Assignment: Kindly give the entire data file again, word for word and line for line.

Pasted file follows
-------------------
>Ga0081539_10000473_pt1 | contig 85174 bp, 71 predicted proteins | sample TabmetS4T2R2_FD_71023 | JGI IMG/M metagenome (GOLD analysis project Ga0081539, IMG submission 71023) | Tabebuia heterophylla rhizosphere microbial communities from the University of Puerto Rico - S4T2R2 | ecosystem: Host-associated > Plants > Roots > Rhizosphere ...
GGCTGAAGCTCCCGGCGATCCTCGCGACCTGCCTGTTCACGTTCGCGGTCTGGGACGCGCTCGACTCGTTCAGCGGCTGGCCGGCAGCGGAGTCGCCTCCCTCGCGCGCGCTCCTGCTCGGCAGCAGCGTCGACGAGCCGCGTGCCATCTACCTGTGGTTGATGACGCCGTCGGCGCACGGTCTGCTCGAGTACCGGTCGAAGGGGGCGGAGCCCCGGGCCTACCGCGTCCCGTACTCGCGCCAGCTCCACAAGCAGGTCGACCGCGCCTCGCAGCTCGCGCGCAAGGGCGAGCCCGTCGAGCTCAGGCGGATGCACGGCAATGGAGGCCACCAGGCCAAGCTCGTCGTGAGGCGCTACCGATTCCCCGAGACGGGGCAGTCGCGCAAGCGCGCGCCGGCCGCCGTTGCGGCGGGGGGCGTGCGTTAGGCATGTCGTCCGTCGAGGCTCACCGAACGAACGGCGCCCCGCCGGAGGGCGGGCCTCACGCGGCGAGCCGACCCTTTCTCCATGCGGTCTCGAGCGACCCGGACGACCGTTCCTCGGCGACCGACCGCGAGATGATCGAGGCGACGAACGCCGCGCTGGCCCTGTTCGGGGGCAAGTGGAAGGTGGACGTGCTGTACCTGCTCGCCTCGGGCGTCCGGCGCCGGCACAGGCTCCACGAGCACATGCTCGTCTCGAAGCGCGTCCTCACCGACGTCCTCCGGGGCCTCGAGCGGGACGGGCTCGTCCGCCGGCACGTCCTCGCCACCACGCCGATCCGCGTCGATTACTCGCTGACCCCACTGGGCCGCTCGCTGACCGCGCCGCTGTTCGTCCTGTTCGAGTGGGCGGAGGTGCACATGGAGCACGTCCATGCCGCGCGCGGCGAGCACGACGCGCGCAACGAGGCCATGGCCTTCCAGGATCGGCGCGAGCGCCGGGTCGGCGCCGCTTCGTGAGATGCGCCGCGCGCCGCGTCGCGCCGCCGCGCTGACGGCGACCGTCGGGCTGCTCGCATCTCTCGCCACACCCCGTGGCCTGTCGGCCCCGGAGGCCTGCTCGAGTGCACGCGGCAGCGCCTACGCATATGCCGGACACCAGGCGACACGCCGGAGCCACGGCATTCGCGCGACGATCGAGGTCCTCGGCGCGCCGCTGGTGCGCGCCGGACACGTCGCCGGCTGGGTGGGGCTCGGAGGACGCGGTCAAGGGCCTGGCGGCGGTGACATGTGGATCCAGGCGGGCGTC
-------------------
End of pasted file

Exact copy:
>Ga0081539_10000473_pt1 | contig 85174 bp, 71 predicted proteins | sample TabmetS4T2R2_FD_71023 | JGI IMG/M metagenome (GOLD analysis project Ga0081539, IMG submission 71023) | Tabebuia heterophylla rhizosphere microbial communities from the University of Puerto Rico - S4T2R2 | ecosystem: Host-associated > Plants > Roots > Rhizosphere ...
GGCTGAAGCTCCCGGCGATCCTCGCGACCTGCCTGTTCACGTTCGCGGTCTGGGACGCGCTCGACTCGTTCAGCGGCTGGCCGGCAGCGGAGTCGCCTCCCTCGCGCGCGCTCCTGCTCGGCAGCAGCGTCGACGAGCCGCGTGCCATCTACCTGTGGTTGATGACGCCGTCGGCGCACGGTCTGCTCGAGTACCGGTCGAAGGGGGCGGAGCCCCGGGCCTACCGCGTCCCGTACTCGCGCCAGCTCCACAAGCAGGTCGACCGCGCCTCGCAGCTCGCGCGCAAGGGCGAGCCCGTCGAGCTCAGGCGGATGCACGGCAATGGAGGCCACCAGGCCAAGCTCGTCGTGAGGCGCTACCGATTCCCCGAGACGGGGCAGTCGCGCAAGCGCGCGCCGGCCGCCGTTGCGGCGGGGGGCGTGCGTTAGGCATGTCGTCCGTCGAGGCTCACCGAACGAACGGCGCCCCGCCGGAGGGCGGGCCTCACGCGGCGAGCCGACCCTTTCTCCATGCGGTCTCGAGCGACCCGGACGACCGTTCCTCGGCGACCGACCGCGAGATGATCGAGGCGACGAACGCCGCGCTGGCCCTGTTCGGGGGCAAGTGGAAGGTGGACGTGCTGTACCTGCTCGCCTCGGGCGTCCGGCGCCGGCACAGGCTCCACGAGCACATGCTCGTCTCGAAGCGCGTCCTCACCGACGTCCTCCGGGGCCTCGAGCGGGACGGGCTCGTCCGCCGGCACGTCCTCGCCACCACGCCGATCCGCGTCGATTACTCGCTGACCCCACTGGGCCGCTCGCTGACCGCGCCGCTGTTCGTCCTGTTCGAGTGGGCGGAGGTGCACATGGAGCACGTCCATGCCGCGCGCGGCGAGCACGACGCGCGCAACGAGGCCATGGCCTTCCAGGATCGGCGCGAGCGCCGGGTCGGCGCCGCTTCGTGAGATGCGCCGCGCGCCGCGTCGCGCCGCCGCGCTGACGGCGACCGTCGGGCTGCTCGCATCTCTCGCCACACCCCGTGGCCTGTCGGCCCCGGAGGCCTGCTCGAGTGCACGCGGCAGCGCCTACGCATATGCCGGACACCAGGCGACACGCCGGAGCCACGGCATTCGCGCGACGATCGAGGTCCTCGGCGCGCCGCTGGTGCGCGCCGGACACGTCGCCGGCTGGGTGGGGCTCGGAGGACGCGGTCAAGGGCCTGGCGGCGGTGACATGTGGATCCAGGCGGGCGTC